Set of dual-uniform n-gonal trapezohedra | |
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Type | dual-uniform in the sense of dual-semiregular polyhedron |
Faces | 2n congruent kites |
Edges | 4n |
Vertices | 2n + 2 |
Vertex configuration | V3.3.3.n |
Schläfli symbol | { } ⨁ {n}^{[1]} |
Conway notation | dA_{n} |
Coxeter diagram | |
Symmetry group | D_{nd}, [2^{+},2n], (2*n), order 4n |
Rotation group | D_{n}, [2,n]^{+}, (22n), order 2n |
Dual polyhedron | (convex) uniform n-gonal antiprism |
Properties | convex, face-transitive, regular vertices^{[2]} |
In geometry, an n-gonal trapezohedron, n-trapezohedron, n-antidipyramid, n-antibipyramid, or n-deltohedron^{[3]}^{,}^{[4]} is the dual polyhedron of an n-gonal antiprism. The 2n faces of an n-trapezohedron are congruent and symmetrically staggered; they are called twisted kites. With a higher symmetry, its 2n faces are kites (sometimes also called trapezoids, or deltoids).^{[5]}
The "n-gonal" part of the name does not refer to faces here, but to two arrangements of each n vertices around an axis of n-fold symmetry. The dual n-gonal antiprism has two actual n-gon faces.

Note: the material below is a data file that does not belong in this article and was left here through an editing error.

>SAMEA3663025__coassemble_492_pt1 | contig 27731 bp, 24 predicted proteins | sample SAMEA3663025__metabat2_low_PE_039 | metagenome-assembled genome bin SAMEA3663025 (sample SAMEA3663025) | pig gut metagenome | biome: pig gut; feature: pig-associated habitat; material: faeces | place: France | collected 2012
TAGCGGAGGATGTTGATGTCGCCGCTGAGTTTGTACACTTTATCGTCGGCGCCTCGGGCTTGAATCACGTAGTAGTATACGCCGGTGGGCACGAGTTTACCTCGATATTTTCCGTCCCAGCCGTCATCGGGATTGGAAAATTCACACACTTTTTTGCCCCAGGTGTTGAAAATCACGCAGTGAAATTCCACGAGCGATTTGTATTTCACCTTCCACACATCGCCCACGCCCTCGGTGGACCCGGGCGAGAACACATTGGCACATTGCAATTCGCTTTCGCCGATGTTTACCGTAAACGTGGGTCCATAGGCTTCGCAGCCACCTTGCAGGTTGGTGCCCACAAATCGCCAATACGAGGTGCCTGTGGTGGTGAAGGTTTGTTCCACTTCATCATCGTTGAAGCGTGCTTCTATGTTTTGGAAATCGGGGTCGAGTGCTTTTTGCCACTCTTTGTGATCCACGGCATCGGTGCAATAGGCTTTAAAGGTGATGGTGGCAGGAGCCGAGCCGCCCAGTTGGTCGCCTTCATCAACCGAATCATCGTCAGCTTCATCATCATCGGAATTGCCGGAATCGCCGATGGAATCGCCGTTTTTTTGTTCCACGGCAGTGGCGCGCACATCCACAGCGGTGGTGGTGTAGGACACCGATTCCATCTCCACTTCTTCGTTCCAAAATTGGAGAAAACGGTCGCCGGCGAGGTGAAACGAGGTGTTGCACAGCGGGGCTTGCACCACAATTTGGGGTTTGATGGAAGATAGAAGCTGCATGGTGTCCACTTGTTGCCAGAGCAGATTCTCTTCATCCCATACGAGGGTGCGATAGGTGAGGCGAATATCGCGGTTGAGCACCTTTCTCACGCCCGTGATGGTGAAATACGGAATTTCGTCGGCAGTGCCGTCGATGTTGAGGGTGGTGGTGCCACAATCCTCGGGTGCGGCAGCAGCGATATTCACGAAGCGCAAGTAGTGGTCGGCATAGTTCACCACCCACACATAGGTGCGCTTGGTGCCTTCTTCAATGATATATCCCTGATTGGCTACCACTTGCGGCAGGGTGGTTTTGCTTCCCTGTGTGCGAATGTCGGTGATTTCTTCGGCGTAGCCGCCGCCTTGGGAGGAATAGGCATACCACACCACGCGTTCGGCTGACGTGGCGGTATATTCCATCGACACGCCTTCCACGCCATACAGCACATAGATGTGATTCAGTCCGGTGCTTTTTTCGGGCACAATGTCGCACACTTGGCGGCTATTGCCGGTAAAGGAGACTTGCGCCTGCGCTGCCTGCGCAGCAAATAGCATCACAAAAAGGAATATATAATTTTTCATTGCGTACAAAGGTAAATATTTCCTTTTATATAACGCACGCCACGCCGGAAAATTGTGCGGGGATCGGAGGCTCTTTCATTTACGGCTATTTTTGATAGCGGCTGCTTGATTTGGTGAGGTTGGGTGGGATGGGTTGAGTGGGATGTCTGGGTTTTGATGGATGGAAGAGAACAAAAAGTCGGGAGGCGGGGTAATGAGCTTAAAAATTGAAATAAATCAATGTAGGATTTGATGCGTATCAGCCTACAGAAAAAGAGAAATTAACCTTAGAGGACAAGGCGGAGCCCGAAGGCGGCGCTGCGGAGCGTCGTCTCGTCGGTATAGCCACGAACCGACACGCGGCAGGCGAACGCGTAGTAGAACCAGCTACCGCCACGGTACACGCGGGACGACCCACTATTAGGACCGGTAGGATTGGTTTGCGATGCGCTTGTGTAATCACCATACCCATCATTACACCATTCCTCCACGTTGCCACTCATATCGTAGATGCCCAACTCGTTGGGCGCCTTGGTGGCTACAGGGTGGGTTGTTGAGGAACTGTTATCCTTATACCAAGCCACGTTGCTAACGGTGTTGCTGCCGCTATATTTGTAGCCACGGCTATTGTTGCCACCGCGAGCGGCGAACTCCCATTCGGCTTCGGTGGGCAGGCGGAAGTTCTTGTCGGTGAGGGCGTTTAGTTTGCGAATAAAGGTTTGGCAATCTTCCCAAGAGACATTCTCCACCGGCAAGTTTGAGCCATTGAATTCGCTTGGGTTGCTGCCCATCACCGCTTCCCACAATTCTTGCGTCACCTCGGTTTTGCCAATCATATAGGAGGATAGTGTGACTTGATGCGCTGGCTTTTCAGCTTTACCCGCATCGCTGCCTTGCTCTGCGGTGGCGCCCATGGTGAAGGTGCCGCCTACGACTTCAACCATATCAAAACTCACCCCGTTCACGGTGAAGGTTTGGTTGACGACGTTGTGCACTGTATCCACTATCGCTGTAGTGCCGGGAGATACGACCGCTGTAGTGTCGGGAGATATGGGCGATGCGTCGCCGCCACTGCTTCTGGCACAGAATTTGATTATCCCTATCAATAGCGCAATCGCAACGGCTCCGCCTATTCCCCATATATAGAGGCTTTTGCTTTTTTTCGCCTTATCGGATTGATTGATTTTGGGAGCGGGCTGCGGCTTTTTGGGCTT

An n-gonal trapezohedron can be dissected into two equal n-gonal pyramids and an n-gonal antiprism.
These figures, sometimes called deltohedra,^{[3]} must not be confused with deltahedra,^{[4]} whose faces are equilateral triangles.
Twisted trigonal, tetragonal, and hexagonal trapezohedra (with six, eight, and twelve twisted congruent kite faces) exist as crystals; in crystallography (describing the crystal habits of minerals), they are just called trigonal, tetragonal, and hexagonal trapezohedra. They have no plane of symmetry, and no center of inversion symmetry;^{[6]}^{,}^{[7]} but they have a center of symmetry: the intersection point of their symmetry axes. The trigonal trapezohedron has one 3-fold symmetry axis, perpendicular to three 2-fold symmetry axes.^{[6]} The tetragonal trapezohedron has one 4-fold symmetry axis, perpendicular to four 2-fold symmetry axes of two kinds. The hexagonal trapezohedron has one 6-fold symmetry axis, perpendicular to six 2-fold symmetry axes of two kinds.^{[8]}